University of Western Australia: Breastfeeding short courses aim to help mums and babies

The University of Western Australia is introducing two new online short courses in Lactology incorporating the latest in breastfeeding research, with the ultimate aim of improving the feeding experience for mums and their babies.

The UWA Schools of Allied Health, Molecular Sciences and Biomedical Sciences have developed the new micro-credentials, ‘Breastfeeding, a foundation for human health’, which will begin in February.

Senior Research Fellow with the Pharmacy Discipline of UWA’s School of Allied Health Dr Melinda Boss will lead the short professional courses which are designed to suit anyone with an interest in how breastfeeding works.

“This could include anyone working with breastfeeding mothers and infants such as lactation consultants, doctors, nurses, midwives, child health nurses, speech pathologists, pharmacists and dietitians, as well as anyone interested in a career in lactation research or in developing lactation education,” she said.

Dr Boss leads the LactaResearch Group at UWA and developed a world-first online lactation care support system called LactaMap to support GPs help patients who have problems breastfeeding.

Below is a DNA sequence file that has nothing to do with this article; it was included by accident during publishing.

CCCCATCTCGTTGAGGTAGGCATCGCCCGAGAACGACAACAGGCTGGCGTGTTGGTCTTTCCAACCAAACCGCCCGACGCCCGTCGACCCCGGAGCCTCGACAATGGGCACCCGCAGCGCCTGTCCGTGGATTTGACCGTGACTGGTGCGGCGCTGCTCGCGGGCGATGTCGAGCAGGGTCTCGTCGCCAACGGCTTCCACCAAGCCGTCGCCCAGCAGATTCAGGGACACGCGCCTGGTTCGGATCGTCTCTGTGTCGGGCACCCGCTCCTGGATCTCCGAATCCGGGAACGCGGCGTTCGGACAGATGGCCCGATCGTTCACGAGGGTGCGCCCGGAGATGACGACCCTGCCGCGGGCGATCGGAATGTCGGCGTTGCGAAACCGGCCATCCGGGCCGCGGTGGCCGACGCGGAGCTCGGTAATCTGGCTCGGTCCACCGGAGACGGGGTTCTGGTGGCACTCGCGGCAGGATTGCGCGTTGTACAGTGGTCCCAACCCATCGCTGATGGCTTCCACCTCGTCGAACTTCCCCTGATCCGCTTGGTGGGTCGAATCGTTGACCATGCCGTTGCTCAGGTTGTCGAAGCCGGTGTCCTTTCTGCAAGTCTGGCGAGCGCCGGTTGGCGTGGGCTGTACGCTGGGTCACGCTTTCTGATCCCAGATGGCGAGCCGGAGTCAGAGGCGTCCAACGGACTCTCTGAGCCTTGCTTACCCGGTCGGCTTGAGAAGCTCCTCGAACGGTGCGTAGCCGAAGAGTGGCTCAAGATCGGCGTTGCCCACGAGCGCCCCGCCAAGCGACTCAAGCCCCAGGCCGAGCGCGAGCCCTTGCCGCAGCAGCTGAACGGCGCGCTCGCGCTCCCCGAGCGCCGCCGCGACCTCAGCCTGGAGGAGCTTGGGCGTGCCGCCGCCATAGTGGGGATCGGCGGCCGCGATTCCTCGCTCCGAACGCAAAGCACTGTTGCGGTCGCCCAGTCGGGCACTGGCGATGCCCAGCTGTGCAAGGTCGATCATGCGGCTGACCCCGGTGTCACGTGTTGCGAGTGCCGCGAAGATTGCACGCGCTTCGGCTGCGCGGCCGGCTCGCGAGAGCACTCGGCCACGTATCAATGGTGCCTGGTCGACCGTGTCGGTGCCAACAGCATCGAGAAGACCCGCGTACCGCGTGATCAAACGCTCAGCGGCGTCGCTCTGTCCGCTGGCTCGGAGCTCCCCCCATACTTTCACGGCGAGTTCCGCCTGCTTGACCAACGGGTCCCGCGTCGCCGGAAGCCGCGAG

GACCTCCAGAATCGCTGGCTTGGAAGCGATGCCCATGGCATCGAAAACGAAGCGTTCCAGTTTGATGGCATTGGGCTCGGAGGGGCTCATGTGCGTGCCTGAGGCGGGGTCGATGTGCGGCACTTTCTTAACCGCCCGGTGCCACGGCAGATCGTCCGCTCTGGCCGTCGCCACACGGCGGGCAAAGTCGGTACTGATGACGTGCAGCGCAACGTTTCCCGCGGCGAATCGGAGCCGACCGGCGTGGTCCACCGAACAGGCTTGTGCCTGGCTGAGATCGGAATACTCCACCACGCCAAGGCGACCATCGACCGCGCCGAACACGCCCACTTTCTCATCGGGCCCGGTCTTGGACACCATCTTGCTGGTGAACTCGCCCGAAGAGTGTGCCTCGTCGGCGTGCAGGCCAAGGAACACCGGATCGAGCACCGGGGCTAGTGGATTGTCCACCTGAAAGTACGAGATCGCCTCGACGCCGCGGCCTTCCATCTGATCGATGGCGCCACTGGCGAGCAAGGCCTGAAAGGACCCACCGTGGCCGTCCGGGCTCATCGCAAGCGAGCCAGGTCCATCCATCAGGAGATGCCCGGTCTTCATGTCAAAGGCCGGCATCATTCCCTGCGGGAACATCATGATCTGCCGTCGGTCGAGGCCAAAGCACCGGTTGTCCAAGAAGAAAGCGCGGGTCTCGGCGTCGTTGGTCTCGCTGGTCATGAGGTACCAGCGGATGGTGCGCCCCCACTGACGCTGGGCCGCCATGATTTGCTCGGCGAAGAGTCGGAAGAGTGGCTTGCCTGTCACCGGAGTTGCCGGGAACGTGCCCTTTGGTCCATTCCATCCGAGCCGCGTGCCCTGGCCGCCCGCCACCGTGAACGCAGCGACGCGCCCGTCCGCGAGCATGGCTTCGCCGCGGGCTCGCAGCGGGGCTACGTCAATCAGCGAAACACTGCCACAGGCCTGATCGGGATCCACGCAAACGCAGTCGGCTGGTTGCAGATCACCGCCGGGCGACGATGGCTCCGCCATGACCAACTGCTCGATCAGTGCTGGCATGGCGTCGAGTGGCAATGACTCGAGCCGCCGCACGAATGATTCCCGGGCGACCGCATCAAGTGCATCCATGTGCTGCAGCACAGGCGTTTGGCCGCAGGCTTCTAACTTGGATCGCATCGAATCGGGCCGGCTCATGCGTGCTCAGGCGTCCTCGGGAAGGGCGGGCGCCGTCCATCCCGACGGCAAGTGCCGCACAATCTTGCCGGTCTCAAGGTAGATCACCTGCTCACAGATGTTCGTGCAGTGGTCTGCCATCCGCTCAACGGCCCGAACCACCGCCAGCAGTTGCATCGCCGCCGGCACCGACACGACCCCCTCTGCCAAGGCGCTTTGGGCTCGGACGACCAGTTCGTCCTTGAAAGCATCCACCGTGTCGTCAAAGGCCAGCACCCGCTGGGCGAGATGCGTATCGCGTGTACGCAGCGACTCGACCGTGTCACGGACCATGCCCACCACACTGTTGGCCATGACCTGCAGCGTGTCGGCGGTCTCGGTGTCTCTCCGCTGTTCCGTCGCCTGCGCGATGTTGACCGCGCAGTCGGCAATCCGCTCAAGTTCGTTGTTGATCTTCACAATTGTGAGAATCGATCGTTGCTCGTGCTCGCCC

She said UWA research had revolutionised understanding of the function of the lactating breast.

“However, statistics show that lactation is failing to function normally most of the time. It’s widely quoted that it takes 17 years for just 14 per cent of original research to reach the point of being incorporated into patient care,” she said.

“Our new Lactology micro-credentials fast-track these latest discoveries which we hope will help strengthen current available care and improve breastfeeding outcomes for families.”

Each Lactology micro-credential is 100 per cent online and consists of pre-recorded lectures, online discussion, live questions and answer sessions, reading and assessments. Start dates are 7 February 2022 for micro-credential 1 and March 28 for micro-credential 2.

“Each can be completed as a one-off or they can be stacked together, and graduates receive an academic transcript acknowledging completion, offering a potential pathway for health professionals to specialise in the field of lactology,” Dr Boss said.

Comments are closed.